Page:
October 13, 2014, BY Matt Hughes

Did you ever wonder why there are so many gray and black cars in the parking lot of your local grocery store, or how the latest fashion lines all seem to feature the same palette of colors each season? This fall, Bucknell School of Management students got a hands-on lesson in how and why automotive, apparel and other companies select the colors that they do, using materials from the world's leading color management company, Pantone.

Pantone's business involves assigning alphanumeric codes to many of the 16 million colors the human eye can perceive, providing a reference so the color can be reproduced in any medium, be it paint, fabric, metal or plastic. The company is also a member of the Color Marketing Group, an industry board that decides and promotes the next hot colors, two years in advance. After Bucknell Professor Seth Orsborn, Markets, Innovation and Design, met with Pantone representatives at an industry conference last summer, the company agreed to donate color swatches and an educational color tool to his class, allowing Orsborn's students to gain a professional's view of the colors around us.

"Companies like Pantone are supportive corporations — they support designers regardless of the designer's industry," Orsborn said. "It's good for these students to be familiar with the types of tools that they might encounter when they graduate from Bucknell."

Travon Martin ’15 asks a question to Professor Seth Orsborn

Orsborn's class, MIDE 302, is an intensive studio design course, a rarity for an undergraduate management program. He said it is the only undergraduate course of its kind that he knows of at an American business or management school, and that the practical skills his students take away from the course will give them a leg up in the corporate world. The lesson in color was a stopping point in a broader design curriculum that incorporates a semester-long design project and keeping a daily sketchbook to hone visual skills.

"Bucknell is a balanced university; we don't just focus on the theoretical," Orsborn said. "There's a lot of learning that happens through touch, by repetition or iteration when you're building things or creating or drawing, and you just can't learn those things if all you do is think about them."

The Pantone exercise introduced students to the systems used to classify colors, including Pantone's own proprietary system, as well as color theory, which dictates which colors tend to look good in combination. While it's simple enough to learn the rudiments of in an afternoon, color theory plays into the design of virtually all consumer products, said Orsborn, whose own academic research is focused on color. Cars, shoes and fashion accessories, for example, tend to come in crossover colors — mostly earth-tones that are so named because they pair well with almost anything. When clothiers choose colors for upcoming lines, they start by choosing the skin tones they will be designing for.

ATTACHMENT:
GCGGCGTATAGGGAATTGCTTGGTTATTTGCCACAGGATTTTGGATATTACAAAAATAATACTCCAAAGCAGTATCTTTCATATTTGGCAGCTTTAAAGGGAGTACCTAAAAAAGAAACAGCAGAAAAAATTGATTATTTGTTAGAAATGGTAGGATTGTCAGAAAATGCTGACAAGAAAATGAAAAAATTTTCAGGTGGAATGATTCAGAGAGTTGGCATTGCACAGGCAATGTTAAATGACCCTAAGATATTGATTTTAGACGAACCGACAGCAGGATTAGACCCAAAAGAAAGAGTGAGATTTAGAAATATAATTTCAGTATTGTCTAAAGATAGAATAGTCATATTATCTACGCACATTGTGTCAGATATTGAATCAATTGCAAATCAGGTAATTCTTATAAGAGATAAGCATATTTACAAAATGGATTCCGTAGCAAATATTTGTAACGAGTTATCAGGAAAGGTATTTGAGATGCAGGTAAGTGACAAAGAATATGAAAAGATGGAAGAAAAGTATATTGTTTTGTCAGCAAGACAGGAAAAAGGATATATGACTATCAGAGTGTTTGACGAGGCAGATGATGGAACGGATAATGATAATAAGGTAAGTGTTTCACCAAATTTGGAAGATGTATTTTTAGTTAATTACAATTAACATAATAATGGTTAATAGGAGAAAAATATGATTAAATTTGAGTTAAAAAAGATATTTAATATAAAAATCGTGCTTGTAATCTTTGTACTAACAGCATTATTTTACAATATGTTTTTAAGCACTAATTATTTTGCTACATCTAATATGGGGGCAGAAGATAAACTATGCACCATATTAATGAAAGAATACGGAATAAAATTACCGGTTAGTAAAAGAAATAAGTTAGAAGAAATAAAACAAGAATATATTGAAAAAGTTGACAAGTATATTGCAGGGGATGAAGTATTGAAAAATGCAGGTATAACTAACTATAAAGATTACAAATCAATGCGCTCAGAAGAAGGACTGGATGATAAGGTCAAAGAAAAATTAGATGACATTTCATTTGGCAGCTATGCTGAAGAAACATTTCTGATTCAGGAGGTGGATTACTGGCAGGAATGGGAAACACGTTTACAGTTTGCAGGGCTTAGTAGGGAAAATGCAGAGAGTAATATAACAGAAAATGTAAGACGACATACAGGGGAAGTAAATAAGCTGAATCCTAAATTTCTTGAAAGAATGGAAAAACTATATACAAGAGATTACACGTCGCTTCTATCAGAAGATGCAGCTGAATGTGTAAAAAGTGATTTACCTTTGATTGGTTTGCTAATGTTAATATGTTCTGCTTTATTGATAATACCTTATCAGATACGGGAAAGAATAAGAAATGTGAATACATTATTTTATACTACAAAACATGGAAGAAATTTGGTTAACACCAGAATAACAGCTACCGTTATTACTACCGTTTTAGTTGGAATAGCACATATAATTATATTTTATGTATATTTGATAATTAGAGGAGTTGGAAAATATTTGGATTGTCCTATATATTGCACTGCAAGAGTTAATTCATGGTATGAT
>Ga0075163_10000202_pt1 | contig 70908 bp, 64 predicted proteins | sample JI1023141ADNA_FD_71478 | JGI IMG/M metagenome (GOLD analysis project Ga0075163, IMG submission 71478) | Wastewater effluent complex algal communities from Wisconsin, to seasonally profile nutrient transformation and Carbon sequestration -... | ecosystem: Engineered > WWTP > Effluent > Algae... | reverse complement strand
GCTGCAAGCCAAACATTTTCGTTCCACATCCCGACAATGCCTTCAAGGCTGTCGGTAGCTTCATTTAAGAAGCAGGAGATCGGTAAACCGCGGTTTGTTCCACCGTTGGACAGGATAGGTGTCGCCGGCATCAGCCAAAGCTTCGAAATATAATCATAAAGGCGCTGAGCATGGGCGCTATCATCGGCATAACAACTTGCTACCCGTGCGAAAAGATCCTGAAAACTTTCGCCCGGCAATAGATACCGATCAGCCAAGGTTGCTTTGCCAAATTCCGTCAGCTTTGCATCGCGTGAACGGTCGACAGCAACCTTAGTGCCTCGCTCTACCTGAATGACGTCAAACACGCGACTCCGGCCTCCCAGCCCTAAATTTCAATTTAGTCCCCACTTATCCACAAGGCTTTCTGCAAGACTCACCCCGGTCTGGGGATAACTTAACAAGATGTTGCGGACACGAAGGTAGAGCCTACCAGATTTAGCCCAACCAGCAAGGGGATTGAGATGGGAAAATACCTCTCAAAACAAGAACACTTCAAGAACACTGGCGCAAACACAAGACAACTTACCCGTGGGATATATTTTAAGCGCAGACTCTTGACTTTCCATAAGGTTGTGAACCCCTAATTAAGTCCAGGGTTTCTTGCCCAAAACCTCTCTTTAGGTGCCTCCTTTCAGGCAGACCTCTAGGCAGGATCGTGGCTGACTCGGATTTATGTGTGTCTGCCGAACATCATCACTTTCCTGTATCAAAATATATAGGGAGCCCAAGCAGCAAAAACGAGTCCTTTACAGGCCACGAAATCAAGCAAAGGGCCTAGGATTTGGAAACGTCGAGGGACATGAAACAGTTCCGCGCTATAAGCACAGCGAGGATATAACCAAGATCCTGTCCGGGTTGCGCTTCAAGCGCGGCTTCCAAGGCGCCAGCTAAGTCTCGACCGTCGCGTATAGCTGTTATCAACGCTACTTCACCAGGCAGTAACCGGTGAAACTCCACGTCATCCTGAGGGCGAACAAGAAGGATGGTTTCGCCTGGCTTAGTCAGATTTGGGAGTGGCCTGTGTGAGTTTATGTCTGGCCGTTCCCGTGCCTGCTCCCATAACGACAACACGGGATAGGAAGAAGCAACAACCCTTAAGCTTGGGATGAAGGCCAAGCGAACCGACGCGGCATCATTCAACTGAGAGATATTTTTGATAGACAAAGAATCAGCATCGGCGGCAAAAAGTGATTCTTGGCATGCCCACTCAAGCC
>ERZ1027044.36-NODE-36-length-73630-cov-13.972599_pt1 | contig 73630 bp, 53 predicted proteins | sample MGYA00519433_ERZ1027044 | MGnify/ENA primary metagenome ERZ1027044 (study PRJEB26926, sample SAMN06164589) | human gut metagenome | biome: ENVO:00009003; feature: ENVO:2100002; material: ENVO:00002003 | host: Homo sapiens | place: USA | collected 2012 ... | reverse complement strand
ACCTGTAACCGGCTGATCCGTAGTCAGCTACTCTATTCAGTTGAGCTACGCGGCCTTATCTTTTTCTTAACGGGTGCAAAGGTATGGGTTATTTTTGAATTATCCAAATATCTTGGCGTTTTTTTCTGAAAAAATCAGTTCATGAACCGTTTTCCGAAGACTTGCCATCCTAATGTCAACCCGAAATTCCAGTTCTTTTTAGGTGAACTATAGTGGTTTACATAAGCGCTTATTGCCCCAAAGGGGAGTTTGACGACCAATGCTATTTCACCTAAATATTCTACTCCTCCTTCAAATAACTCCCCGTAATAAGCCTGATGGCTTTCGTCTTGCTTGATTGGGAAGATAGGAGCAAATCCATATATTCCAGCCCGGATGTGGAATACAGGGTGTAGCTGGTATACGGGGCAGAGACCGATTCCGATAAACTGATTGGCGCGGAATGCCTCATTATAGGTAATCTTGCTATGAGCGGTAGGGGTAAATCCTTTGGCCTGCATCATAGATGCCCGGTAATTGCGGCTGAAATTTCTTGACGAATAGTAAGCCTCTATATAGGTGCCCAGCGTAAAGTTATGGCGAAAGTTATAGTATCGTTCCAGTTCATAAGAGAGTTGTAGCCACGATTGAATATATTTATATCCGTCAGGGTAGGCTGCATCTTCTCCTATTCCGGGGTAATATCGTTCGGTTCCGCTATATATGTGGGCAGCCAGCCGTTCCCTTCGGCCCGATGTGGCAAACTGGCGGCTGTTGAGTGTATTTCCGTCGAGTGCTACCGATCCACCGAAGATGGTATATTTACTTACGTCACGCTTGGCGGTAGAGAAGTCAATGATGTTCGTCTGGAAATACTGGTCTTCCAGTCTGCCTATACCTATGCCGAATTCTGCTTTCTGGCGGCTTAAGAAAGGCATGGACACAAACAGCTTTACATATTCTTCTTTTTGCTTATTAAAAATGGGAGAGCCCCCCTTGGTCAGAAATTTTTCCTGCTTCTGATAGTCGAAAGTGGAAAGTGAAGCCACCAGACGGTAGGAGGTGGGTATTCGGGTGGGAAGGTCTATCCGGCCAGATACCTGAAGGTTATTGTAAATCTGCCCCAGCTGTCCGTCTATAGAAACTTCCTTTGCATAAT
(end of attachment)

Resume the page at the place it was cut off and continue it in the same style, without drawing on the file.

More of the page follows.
"It's something that you might not interact with explicitly, but you will interact with it in some way or another, regardless of what industry you work in," Orsborn told his class.

Orsborn's students tried their hand at the latter activity, using Pantone skin tone color swatches to find their own skin tone and choosing colors they thought matched. They also sorted colors by hue, saturation and value on their own color wheel, and brainstormed the color choices they might make for a variety of consumer products.

"I love color, so I absolutely loved what we did today," said Kate Rolfes, a junior markets, innovation and design major. "I do a lot of art, and I want to go into something creatively focused, so I definitely will do a lot with color no matter where I end up. I'll be going home to Google 'jobs at Pantone' after this."

Even for junior Shiri Levine, the only colorblind student in Orsborn's class, the exercise was eye opening.

"I think it's worth learning about from the perspective of buying and marketing, and how much color influences the choices businesses and marketers make every day," Levine said. "I'm definitely going to think about it much more, and realize that when I'm choosing color there's more to it than just what's pretty."

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